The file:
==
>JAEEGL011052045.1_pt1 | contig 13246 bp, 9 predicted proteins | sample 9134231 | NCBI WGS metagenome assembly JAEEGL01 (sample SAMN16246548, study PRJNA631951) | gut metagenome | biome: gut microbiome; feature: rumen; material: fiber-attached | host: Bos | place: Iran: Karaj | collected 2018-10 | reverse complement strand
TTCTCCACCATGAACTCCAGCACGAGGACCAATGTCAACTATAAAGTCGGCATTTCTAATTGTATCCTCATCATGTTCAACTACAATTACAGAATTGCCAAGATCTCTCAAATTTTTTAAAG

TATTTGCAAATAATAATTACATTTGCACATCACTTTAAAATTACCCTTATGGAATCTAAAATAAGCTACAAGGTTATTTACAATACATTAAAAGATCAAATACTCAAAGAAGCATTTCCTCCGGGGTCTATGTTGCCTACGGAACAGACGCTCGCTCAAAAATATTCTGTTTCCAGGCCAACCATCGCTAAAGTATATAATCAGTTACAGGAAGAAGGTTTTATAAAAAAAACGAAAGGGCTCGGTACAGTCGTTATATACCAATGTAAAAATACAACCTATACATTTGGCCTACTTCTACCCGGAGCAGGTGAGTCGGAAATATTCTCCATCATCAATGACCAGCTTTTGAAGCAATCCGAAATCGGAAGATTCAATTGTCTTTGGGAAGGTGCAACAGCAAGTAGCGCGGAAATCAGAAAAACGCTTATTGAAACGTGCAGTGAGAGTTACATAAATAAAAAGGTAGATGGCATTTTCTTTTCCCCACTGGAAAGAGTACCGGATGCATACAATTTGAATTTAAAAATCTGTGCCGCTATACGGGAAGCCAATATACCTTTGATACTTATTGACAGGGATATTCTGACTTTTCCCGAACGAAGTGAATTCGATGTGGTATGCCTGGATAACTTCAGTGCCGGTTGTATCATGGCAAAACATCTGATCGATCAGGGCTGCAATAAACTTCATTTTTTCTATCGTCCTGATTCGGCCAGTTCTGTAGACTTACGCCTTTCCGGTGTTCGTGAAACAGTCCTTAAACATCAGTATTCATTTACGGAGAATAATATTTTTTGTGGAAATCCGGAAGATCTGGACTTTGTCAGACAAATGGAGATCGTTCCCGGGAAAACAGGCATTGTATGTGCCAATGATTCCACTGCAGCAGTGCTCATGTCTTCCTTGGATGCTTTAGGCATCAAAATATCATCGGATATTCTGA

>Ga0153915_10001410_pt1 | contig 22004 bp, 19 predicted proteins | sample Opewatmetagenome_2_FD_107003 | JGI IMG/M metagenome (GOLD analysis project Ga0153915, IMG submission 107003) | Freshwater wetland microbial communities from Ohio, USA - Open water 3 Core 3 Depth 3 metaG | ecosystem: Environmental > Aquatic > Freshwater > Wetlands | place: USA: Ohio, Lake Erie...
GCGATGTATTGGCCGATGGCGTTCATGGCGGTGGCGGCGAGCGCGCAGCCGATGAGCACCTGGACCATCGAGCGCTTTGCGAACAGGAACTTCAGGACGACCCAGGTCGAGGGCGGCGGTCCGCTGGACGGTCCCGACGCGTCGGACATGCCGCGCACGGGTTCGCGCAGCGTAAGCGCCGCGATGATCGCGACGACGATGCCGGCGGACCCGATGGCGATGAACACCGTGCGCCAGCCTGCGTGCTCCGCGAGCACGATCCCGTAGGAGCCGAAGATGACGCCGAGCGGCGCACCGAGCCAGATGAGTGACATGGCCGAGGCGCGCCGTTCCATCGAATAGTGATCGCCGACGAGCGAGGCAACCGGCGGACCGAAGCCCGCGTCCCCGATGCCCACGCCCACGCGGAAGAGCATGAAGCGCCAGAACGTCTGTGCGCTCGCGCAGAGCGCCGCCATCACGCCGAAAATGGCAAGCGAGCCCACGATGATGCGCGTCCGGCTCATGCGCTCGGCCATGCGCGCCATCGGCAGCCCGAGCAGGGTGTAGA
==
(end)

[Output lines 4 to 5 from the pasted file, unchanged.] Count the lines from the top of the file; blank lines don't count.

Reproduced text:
>Ga0153915_10001410_pt1 | contig 22004 bp, 19 predicted proteins | sample Opewatmetagenome_2_FD_107003 | JGI IMG/M metagenome (GOLD analysis project Ga0153915, IMG submission 107003) | Freshwater wetland microbial communities from Ohio, USA - Open water 3 Core 3 Depth 3 metaG | ecosystem: Environmental > Aquatic > Freshwater > Wetlands | place: USA: Ohio, Lake Erie...
GCGATGTATTGGCCGATGGCGTTCATGGCGGTGGCGGCGAGCGCGCAGCCGATGAGCACCTGGACCATCGAGCGCTTTGCGAACAGGAACTTCAGGACGACCCAGGTCGAGGGCGGCGGTCCGCTGGACGGTCCCGACGCGTCGGACATGCCGCGCACGGGTTCGCGCAGCGTAAGCGCCGCGATGATCGCGACGACGATGCCGGCGGACCCGATGGCGATGAACACCGTGCGCCAGCCTGCGTGCTCCGCGAGCACGATCCCGTAGGAGCCGAAGATGACGCCGAGCGGCGCACCGAGCCAGATGAGTGACATGGCCGAGGCGCGCCGTTCCATCGAATAGTGATCGCCGACGAGCGAGGCAACCGGCGGACCGAAGCCCGCGTCCCCGATGCCCACGCCCACGCGGAAGAGCATGAAGCGCCAGAACGTCTGTGCGCTCGCGCAGAGCGCCGCCATCACGCCGAAAATGGCAAGCGAGCCCACGATGATGCGCGTCCGGCTCATGCGCTCGGCCATGCGCGCCATCGGCAGCCCGAGCAGGGTGTAGA